Mobile Service Color Wants To Change Mobile Social Networking

Color is a mobile photo and video sharing app available for iPhone and Android. The startup is well known for being well funded, gathering $41 million so far. You can find the company website at

This is the way the app works: it launches, quickly surveying the people in your surround area; then, you’re allowed to see the photos of those people around you based on your proximity to them, how often you are around them, and how much activity you log on the app.

Another feature is the “elastic network,” which Color determines for you based on your commenting activity and proximity to others. Color makes it so that you will have to invest time in your “elastic network,” meaning if you go on a weekend trip, you could come back having lost everybody in your “elastic network” because you lost communication for a couple of days. This idea of not being able to pick who is in your network is one of the product’s flaws. But it’s primary issue is privacy.

Every photo and video you post is public and the same goes for everybody else. It’s a bit creepy being allowed access to what your neighbor is doing without them having any control over their own visibility (except that they could just not use the app).

The program does have some interesting features, like being able to recall photos from months ago when you walk by the same location you were in when the original photo was taken. But this has potential to backfire. Imagine taking you boss to lunch, and on your phone pops up a night of inebriation you were hoping to forget, there for your boss to see. And the app doesn’t even warn you.

Perhaps the most unnerving feature is that the app not only monitors your location by GPS, but also tracks the lighting and ambient noise of where you are. Of course, not for nefarious purposes; simply, just to get a more accurate sense of where you are. Nonetheless, the potential for abuse is high.

Now that people value privacy more than ever (because it’s becoming more and more scarse) I can’t envisage a future where this app will thrive. I think too many people want some control over their privacy, and Color gives them none.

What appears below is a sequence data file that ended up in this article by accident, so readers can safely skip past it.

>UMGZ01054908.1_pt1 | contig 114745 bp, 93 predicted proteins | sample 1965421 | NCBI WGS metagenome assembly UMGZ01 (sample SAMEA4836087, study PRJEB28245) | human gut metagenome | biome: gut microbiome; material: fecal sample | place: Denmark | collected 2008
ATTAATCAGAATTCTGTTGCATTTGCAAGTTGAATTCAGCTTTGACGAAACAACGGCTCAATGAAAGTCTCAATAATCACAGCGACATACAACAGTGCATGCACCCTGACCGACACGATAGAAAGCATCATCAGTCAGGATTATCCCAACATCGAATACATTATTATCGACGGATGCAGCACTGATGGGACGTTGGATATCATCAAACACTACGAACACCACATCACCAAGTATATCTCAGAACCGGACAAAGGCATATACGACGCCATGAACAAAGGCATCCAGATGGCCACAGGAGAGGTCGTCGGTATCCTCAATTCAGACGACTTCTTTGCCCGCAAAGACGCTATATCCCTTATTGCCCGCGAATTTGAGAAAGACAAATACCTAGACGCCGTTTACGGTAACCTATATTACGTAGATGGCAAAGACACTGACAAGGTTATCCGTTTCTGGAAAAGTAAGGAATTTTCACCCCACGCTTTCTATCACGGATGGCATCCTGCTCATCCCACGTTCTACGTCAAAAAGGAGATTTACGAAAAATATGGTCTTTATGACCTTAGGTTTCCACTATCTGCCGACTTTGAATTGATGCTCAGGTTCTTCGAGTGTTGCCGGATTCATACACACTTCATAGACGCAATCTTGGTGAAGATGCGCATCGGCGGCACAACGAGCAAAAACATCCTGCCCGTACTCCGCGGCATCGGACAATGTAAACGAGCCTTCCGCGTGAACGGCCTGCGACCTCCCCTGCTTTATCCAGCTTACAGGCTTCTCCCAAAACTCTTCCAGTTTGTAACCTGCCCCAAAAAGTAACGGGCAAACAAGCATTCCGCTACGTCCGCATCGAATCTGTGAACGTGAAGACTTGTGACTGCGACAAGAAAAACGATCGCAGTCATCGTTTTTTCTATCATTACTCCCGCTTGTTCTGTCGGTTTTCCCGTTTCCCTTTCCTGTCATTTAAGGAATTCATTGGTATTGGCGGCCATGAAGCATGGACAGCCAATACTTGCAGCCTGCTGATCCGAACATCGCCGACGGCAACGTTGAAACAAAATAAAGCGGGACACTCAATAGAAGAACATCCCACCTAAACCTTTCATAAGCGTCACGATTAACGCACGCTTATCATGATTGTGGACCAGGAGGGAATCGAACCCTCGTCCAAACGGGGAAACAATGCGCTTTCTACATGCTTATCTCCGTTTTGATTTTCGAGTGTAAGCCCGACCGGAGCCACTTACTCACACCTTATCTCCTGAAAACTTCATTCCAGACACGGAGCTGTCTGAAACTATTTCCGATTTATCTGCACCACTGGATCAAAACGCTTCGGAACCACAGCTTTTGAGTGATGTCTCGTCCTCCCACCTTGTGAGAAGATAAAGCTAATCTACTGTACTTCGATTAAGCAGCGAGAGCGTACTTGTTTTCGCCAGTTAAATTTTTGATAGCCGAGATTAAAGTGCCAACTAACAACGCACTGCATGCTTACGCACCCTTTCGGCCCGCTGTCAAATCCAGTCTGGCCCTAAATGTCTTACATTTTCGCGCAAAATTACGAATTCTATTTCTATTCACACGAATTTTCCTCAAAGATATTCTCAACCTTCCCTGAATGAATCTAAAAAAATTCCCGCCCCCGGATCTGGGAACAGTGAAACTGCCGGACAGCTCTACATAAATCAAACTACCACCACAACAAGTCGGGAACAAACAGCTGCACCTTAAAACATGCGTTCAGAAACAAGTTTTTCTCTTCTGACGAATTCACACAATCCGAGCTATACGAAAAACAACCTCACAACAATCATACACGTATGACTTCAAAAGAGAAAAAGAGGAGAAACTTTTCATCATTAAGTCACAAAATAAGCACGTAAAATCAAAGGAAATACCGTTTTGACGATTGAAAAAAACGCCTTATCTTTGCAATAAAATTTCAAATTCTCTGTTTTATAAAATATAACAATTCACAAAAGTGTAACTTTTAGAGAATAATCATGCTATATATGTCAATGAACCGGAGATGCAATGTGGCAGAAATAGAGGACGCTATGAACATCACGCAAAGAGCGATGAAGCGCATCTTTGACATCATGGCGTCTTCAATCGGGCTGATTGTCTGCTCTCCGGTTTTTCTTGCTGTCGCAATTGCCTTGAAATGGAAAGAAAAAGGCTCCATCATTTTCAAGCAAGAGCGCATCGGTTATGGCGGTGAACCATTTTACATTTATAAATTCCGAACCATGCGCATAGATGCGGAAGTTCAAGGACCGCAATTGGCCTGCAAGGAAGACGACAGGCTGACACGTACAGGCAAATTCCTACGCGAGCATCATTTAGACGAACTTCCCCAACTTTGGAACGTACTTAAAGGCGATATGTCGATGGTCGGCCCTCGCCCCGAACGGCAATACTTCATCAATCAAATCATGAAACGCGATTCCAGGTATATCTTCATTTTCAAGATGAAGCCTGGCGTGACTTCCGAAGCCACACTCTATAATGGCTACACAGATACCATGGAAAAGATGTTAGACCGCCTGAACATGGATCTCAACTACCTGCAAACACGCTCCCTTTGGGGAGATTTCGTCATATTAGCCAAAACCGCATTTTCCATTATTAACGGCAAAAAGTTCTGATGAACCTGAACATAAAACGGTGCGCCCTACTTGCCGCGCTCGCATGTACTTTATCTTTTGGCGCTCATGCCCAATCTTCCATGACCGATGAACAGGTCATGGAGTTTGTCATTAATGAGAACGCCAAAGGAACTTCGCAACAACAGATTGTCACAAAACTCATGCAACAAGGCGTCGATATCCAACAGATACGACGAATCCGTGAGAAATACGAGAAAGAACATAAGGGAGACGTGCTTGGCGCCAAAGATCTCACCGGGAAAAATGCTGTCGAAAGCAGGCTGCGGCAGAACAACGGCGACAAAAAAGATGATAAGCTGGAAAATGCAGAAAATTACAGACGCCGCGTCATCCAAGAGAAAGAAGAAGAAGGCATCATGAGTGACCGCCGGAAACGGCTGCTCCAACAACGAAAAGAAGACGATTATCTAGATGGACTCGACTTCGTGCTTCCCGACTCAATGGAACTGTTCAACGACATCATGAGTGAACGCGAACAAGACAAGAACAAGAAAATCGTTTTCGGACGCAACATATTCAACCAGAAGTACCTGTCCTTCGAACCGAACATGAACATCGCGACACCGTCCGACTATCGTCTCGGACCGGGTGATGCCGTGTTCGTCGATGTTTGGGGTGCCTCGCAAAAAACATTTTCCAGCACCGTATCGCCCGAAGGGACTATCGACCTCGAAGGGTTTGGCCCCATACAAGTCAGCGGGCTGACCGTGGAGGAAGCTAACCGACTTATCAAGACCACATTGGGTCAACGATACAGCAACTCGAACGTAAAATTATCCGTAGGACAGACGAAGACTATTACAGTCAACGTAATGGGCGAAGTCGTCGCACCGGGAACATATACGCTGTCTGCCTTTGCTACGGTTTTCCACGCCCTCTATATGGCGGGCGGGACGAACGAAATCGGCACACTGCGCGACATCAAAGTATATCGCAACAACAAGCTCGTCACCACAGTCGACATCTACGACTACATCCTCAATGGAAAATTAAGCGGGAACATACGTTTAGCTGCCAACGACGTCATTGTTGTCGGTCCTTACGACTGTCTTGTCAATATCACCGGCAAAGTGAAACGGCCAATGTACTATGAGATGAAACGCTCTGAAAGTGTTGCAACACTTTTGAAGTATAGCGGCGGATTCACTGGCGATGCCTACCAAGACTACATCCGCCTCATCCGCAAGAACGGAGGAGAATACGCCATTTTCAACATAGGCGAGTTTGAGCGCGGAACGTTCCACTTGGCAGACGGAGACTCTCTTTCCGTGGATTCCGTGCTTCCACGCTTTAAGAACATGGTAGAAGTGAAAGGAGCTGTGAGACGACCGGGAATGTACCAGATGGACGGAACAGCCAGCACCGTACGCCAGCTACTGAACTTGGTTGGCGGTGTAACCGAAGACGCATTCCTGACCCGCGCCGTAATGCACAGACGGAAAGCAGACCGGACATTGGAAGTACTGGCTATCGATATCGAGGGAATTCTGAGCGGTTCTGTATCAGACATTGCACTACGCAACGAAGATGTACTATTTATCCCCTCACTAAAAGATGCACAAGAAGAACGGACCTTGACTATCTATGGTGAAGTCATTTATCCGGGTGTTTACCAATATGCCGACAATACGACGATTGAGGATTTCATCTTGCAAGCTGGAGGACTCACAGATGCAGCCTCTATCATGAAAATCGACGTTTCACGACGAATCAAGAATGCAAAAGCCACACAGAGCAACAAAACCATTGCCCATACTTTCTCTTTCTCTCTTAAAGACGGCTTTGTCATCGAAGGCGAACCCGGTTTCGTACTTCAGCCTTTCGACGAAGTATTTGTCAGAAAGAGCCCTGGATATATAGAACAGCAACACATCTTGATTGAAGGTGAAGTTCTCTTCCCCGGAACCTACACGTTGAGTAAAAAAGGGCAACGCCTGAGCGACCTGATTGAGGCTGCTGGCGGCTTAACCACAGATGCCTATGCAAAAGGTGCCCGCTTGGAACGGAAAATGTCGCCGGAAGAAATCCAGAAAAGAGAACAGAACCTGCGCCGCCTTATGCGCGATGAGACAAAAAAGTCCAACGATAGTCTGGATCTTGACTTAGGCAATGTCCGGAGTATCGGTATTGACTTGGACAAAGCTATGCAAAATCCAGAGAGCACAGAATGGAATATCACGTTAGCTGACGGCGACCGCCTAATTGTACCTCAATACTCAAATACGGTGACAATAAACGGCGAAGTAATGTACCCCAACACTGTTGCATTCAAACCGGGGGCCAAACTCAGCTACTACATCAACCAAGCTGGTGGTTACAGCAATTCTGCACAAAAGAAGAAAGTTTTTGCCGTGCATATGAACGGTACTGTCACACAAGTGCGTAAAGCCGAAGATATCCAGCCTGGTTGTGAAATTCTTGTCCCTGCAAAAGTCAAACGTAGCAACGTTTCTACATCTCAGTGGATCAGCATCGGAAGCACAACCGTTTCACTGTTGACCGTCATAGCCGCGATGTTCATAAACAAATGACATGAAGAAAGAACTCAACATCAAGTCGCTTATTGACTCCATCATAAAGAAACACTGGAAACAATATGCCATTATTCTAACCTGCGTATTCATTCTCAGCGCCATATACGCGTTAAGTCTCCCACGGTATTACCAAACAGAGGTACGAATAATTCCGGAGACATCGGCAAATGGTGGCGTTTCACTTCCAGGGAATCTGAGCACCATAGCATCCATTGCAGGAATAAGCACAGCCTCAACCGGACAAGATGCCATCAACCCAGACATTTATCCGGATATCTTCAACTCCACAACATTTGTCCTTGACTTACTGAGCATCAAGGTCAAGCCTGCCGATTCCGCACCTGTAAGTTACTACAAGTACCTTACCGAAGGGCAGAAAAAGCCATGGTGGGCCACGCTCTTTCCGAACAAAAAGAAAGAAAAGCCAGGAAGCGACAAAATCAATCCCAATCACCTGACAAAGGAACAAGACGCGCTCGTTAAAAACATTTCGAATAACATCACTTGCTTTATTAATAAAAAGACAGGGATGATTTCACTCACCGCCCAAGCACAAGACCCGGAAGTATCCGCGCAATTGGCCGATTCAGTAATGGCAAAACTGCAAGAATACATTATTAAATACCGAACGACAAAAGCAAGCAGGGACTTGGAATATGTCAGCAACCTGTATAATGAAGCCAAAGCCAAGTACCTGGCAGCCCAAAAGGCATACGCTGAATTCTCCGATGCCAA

I don’t know what Color is trying to accomplish. What problem is it trying to solve? The company seems very ambitious and it could be a game-changer, but $41 million seems like a lot to bet on for what they have showed so far. Color demands a lot from its users: it takes a lot of work to maintain and isn’t flexible with privacy. Unfortunately for Color, the reviews from the App Store haven’t been outstanding either. Color has very reputable backers, and it could indeed be the future, but I think it will need to undergo some key changes to move forward.

Found by Daring Fireball, Color founder Bill Nguyen expresses how he sees the company:

“Color is not about photo sharing. It’s a new way to build spontaneous social networks and collect massive amounts of data about what people are doing and where they’re doing it, without collecting any personally identifiable information like last names, addresses, or even passwords.

Maybe I’m missing what color is really about, but I think they will have to make some privacy changes to bring in a substantial user base.

You can download Color from the App Store or Google Play and check it out for yourself.

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